UNIONS ASSAULT ECONOMIC AND RETIREMENT SECURITY
August 25, 2009
Investors reeling from losses in their stock portfolios and 401(k) retirement plans have a potential new threat to be concerned about -- powerful special interests that have goals other than maximizing shareholder value, says Tom Donohue, President and CEO of the U.S. Chamber of Commerce.
The recently introduced Shareholder Bill of Rights would facilitate such a takeover by forcing companies to allow, and essentially pay for, unions and other activist shareholders with as little as one percent ownership to run competing slates of board candidates in corporate elections. Sounds harmless, but it could undermine the profitability of our best companies and weaken the retirement security of millions of Americans. It would also cause companies to think twice before going public, says Donohue:
- Unions already employ shareholder activism to advance a special interest agenda that has little, if any, connection to the financial performance of the companies in which they have a stake.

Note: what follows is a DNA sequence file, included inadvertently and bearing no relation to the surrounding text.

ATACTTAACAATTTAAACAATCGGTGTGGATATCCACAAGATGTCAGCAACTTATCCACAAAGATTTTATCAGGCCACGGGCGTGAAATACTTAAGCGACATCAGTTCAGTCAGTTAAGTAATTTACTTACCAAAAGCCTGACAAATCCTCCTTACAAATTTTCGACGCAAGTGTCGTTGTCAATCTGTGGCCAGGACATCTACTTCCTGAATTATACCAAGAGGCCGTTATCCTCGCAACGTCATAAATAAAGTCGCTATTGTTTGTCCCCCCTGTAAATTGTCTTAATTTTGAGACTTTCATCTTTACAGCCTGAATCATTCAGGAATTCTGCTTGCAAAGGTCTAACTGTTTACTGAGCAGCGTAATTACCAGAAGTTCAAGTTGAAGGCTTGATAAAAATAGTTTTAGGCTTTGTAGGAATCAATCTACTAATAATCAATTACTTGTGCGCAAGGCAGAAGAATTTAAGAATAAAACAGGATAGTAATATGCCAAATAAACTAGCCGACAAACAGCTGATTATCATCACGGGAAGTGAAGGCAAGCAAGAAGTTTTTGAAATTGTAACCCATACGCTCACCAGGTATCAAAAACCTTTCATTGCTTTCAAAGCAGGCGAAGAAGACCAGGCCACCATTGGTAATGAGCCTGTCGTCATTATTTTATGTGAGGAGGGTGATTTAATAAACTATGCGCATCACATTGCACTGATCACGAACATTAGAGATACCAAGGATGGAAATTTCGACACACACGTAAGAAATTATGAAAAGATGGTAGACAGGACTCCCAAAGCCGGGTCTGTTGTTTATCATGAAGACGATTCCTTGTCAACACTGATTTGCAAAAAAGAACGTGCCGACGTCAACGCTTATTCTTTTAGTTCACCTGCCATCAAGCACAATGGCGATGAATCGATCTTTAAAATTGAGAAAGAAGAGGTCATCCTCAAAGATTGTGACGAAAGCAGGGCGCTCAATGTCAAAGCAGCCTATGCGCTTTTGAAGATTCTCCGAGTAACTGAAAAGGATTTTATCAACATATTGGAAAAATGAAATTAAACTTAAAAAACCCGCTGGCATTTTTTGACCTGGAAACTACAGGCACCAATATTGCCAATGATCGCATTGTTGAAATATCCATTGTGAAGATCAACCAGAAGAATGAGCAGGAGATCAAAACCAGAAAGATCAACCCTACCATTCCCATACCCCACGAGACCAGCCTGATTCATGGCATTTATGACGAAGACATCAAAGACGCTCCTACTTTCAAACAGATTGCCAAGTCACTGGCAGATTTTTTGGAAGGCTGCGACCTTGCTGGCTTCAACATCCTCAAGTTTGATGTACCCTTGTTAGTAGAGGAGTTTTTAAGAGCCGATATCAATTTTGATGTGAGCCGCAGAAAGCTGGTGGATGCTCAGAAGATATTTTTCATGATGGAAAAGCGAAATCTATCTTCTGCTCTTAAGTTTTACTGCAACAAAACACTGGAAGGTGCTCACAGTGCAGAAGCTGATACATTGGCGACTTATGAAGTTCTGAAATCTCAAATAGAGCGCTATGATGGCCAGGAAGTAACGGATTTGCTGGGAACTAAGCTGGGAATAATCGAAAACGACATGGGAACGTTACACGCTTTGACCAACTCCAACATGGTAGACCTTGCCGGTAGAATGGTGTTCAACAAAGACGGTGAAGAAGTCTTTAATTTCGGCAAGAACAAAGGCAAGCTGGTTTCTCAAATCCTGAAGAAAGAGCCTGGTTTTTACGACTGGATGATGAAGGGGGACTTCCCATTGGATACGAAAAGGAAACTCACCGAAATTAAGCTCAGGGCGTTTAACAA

- Their actions include repeated motions by the AFL-CIO to require pharmaceutical companies to disclose their drug re-importation policies and to pressure oil companies to reduce greenhouse gas emissions.
- Some union leaders have even advocated using pension funds to force employers to negotiate union contracts or agree to specific demands.
But allowing unions to rig the proxy rules for their own advantage is not only bad corporate governance, it's against the law, says Donohue. The Employee Retirement Income Security Act requires pension assets to be used for the "sole purpose" of benefiting plan participants and not to pursue unrelated objectives.
Further, a study conducted by Navigant Consulting for the U.S. Chamber found that shareholder activism by union pension funds provides no benefit to union pensioners and may actually reduce shareholder value, says Donohue.
Source: Tom Donohue, "Unions Assault Economic and Retirement Security," U.S. Chamber Magazine, August 11, 2009.
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